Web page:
Reinventing the Wheel – A Systems Theory of Materialism in Architecture
Theoretical Research (select passages)
Abstract: This thesis is an investigation into material aspects of architecture and is focused on two complimentary areas of inquiry. The first is a theoretical framework that proposes and outlines a specific model for material research and experimentation in architecture; the second is the application of this framework in the form of casting experiments that explore the potential of combining processed truck tire rubber with cement and concrete.
While the primary focus of this project is the consideration of material understanding and use within architecture, it is inherently saturated with notions of sustainability and efficiency. These stem from the choice of vulcanized truck tire rubber as the primary material under investigation in the work. This material provides a perspective from which the aforementioned model and experiments are developed, and is intentionally chosen for its overabundance as waste in the world. Understanding the global position of the material and its potential re-use within architectural design and fabrication are initial steps toward achieving a more integrated and accountable system of consumer tire production where waste is minimal and secondary use capability is paramount.
Position of the Architect: The role of the architect within material investigation and invention is somewhat precarious. Historical accounts present the architect as one who chooses and combines materials to create a design; by comparison there are far fewer accounts of architects actually inventing the materials with which their or other architects’ designs are built. The precariousness stems from the fact that architects are expected to have intimate knowledge of materials and material systems, but that their education does not necessarily prepare them to perform the role of a material inventor. Despite this, however, the intimate relationship that architects share with the material world affords a unique opportunity for investigation and experimentation.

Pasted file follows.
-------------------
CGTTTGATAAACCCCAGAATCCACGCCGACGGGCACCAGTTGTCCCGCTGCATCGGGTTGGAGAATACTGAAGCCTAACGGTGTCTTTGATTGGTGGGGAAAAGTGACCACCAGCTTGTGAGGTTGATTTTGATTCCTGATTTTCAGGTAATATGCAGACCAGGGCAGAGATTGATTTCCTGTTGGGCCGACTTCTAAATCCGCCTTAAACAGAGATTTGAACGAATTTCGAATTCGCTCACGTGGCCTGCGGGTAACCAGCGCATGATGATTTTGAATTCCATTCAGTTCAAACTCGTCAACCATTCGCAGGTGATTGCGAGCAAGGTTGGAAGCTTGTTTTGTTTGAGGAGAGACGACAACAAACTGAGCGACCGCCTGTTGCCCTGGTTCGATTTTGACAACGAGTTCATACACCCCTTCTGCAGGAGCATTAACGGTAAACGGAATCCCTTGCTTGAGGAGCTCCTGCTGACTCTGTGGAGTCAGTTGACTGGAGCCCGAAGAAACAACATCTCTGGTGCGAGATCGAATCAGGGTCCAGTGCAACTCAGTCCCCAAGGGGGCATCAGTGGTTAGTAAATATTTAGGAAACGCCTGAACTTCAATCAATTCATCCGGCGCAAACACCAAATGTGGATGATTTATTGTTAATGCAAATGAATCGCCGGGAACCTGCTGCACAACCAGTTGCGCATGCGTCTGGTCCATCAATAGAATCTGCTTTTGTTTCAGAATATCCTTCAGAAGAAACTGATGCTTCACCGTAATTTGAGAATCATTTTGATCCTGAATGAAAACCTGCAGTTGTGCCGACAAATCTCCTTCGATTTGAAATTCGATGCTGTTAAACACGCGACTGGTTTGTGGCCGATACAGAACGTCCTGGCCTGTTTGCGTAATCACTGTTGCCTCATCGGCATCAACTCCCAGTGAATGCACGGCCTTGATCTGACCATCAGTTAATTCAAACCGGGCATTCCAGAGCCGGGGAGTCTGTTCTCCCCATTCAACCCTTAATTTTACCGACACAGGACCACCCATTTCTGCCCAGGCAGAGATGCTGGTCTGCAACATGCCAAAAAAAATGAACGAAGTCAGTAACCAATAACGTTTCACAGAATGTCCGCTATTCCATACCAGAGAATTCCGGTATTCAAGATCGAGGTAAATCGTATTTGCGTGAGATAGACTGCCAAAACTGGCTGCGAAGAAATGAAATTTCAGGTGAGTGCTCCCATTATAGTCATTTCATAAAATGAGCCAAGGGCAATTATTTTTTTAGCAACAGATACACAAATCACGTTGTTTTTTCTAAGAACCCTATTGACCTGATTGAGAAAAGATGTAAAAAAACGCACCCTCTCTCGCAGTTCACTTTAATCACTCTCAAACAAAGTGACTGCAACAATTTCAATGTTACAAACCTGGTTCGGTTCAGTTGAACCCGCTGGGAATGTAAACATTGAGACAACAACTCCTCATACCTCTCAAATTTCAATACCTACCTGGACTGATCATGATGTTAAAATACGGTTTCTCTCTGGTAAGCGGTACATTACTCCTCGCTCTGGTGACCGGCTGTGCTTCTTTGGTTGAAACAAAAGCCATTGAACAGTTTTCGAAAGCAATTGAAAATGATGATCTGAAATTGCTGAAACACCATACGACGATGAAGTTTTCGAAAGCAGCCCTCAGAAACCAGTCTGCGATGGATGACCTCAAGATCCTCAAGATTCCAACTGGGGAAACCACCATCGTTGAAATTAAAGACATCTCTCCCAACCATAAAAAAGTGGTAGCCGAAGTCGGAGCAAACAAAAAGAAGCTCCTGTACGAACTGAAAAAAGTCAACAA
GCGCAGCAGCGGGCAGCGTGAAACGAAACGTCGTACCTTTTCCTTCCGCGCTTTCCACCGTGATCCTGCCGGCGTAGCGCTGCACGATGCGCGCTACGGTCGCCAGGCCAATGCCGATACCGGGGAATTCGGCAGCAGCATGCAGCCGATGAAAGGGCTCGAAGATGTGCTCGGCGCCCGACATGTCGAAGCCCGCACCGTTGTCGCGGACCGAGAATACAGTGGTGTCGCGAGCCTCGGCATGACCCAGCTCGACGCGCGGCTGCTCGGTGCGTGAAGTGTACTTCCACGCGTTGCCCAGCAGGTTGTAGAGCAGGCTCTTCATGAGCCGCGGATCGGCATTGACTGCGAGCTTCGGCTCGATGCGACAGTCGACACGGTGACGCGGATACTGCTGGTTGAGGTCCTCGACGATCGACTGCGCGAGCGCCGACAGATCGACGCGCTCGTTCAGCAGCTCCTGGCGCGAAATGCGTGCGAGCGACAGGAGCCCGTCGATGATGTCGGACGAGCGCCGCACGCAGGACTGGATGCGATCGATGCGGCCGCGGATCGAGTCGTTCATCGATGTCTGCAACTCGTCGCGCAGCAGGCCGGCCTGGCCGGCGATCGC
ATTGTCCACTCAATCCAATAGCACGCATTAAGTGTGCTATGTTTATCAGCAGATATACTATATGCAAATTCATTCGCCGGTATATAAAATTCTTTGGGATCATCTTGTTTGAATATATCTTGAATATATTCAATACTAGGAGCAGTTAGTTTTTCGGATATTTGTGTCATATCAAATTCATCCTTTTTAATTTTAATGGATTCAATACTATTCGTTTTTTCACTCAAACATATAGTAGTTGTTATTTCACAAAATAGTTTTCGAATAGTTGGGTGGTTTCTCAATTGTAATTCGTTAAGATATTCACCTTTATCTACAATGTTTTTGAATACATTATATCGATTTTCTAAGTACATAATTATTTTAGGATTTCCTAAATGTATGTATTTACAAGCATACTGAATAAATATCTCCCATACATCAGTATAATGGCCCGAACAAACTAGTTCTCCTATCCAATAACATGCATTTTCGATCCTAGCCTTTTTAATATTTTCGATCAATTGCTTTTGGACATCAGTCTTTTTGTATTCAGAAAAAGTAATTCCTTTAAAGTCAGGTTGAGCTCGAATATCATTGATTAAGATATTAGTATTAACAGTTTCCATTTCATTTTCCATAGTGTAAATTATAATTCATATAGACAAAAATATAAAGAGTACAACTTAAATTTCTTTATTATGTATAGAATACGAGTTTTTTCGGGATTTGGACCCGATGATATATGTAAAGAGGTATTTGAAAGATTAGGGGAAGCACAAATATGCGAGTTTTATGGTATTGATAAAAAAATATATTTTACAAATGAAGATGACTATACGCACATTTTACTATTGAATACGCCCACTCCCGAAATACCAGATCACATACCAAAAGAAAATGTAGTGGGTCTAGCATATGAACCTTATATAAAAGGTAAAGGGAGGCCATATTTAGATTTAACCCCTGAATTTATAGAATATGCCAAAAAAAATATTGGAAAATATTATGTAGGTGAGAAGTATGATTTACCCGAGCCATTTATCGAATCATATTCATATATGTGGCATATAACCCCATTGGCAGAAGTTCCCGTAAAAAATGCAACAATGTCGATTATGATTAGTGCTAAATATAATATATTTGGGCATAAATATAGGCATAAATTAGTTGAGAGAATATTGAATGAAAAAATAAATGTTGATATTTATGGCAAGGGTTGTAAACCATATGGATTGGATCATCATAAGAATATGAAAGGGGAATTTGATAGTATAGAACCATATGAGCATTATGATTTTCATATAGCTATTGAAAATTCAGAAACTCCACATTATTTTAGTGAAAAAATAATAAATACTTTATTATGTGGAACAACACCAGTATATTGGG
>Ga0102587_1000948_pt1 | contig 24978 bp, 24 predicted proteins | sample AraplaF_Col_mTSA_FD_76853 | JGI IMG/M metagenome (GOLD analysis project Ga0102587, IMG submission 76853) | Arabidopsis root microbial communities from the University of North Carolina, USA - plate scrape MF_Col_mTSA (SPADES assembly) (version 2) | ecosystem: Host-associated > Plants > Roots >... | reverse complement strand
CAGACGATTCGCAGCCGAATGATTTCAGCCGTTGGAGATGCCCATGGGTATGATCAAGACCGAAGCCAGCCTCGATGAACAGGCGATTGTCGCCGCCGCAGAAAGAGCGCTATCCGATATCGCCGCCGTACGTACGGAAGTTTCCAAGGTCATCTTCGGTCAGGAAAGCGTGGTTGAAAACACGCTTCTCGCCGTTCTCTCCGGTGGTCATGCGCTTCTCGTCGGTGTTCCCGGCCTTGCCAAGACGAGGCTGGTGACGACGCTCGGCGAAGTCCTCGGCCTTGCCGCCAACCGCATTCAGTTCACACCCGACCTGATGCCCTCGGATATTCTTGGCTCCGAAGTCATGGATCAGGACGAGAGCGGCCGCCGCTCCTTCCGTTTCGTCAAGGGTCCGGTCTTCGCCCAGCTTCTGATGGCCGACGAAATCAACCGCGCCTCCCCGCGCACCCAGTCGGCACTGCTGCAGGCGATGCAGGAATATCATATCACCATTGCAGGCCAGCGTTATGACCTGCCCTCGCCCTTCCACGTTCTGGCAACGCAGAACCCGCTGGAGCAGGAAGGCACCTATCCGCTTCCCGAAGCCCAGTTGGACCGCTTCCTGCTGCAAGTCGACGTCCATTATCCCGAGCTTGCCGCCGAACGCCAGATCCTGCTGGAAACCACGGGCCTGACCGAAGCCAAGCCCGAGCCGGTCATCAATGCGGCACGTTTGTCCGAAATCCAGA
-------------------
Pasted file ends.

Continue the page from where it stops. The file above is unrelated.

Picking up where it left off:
Architects have the opportunity to conduct material experimentation on the basis of understanding and controlling the sensorial, social, ecological, and otherwise hidden potentials of materials, their combinations, and applications. In the Atlas of Novel Tectonics, Jesse Reiser states “material practice is the shift from asking ‘what does this mean?’ to ‘what does this do?’”1 By relation, material investigation and invention involves asking both questions simultaneously. The architect’s material research goes beyond autonomous models to pull even more information forward. If the spectrum of this information is seen as a system or network of material relationships, then the position of the architect is not one of mastering the system’s components, but rather, one of mastering the management of the system itself.
1. Reiser, Jesse. Atlas of Novel Tectonics. New York: Princeton Architectural Press, 2006, 23.